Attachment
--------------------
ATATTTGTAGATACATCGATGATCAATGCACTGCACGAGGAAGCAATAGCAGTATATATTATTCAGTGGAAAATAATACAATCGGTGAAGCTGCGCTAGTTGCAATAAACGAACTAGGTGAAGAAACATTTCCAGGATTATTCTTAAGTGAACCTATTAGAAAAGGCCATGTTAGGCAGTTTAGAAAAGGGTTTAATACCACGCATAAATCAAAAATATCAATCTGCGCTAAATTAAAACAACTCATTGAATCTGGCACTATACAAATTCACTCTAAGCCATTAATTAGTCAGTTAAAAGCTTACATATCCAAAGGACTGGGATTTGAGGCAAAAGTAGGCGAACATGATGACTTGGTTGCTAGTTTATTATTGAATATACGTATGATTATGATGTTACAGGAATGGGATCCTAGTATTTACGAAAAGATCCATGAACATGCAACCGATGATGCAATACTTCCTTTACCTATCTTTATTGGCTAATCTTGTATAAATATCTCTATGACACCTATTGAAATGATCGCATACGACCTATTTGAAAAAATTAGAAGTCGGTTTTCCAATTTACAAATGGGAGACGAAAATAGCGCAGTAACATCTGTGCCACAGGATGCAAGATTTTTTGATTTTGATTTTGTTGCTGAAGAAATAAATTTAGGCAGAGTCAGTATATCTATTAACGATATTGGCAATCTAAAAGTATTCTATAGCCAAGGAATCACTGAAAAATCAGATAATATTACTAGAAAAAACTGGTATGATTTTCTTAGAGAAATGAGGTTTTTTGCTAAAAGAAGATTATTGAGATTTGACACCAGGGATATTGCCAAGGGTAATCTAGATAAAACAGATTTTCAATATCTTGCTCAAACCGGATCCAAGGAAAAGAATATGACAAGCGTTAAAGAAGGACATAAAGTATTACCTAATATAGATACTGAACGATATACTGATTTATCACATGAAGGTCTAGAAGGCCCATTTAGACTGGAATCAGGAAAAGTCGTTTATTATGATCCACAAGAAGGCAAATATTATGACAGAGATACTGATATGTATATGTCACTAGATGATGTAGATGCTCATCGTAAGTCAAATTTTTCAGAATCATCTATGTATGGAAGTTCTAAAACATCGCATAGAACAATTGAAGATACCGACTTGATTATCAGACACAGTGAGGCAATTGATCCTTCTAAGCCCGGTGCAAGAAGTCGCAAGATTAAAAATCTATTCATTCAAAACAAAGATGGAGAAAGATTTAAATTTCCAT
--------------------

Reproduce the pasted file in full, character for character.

ATATTTGTAGATACATCGATGATCAATGCACTGCACGAGGAAGCAATAGCAGTATATATTATTCAGTGGAAAATAATACAATCGGTGAAGCTGCGCTAGTTGCAATAAACGAACTAGGTGAAGAAACATTTCCAGGATTATTCTTAAGTGAACCTATTAGAAAAGGCCATGTTAGGCAGTTTAGAAAAGGGTTTAATACCACGCATAAATCAAAAATATCAATCTGCGCTAAATTAAAACAACTCATTGAATCTGGCACTATACAAATTCACTCTAAGCCATTAATTAGTCAGTTAAAAGCTTACATATCCAAAGGACTGGGATTTGAGGCAAAAGTAGGCGAACATGATGACTTGGTTGCTAGTTTATTATTGAATATACGTATGATTATGATGTTACAGGAATGGGATCCTAGTATTTACGAAAAGATCCATGAACATGCAACCGATGATGCAATACTTCCTTTACCTATCTTTATTGGCTAATCTTGTATAAATATCTCTATGACACCTATTGAAATGATCGCATACGACCTATTTGAAAAAATTAGAAGTCGGTTTTCCAATTTACAAATGGGAGACGAAAATAGCGCAGTAACATCTGTGCCACAGGATGCAAGATTTTTTGATTTTGATTTTGTTGCTGAAGAAATAAATTTAGGCAGAGTCAGTATATCTATTAACGATATTGGCAATCTAAAAGTATTCTATAGCCAAGGAATCACTGAAAAATCAGATAATATTACTAGAAAAAACTGGTATGATTTTCTTAGAGAAATGAGGTTTTTTGCTAAAAGAAGATTATTGAGATTTGACACCAGGGATATTGCCAAGGGTAATCTAGATAAAACAGATTTTCAATATCTTGCTCAAACCGGATCCAAGGAAAAGAATATGACAAGCGTTAAAGAAGGACATAAAGTATTACCTAATATAGATACTGAACGATATACTGATTTATCACATGAAGGTCTAGAAGGCCCATTTAGACTGGAATCAGGAAAAGTCGTTTATTATGATCCACAAGAAGGCAAATATTATGACAGAGATACTGATATGTATATGTCACTAGATGATGTAGATGCTCATCGTAAGTCAAATTTTTCAGAATCATCTATGTATGGAAGTTCTAAAACATCGCATAGAACAATTGAAGATACCGACTTGATTATCAGACACAGTGAGGCAATTGATCCTTCTAAGCCCGGTGCAAGAAGTCGCAAGATTAAAAATCTATTCATTCAAAACAAAGATGGAGAAAGATTTAAATTTCCAT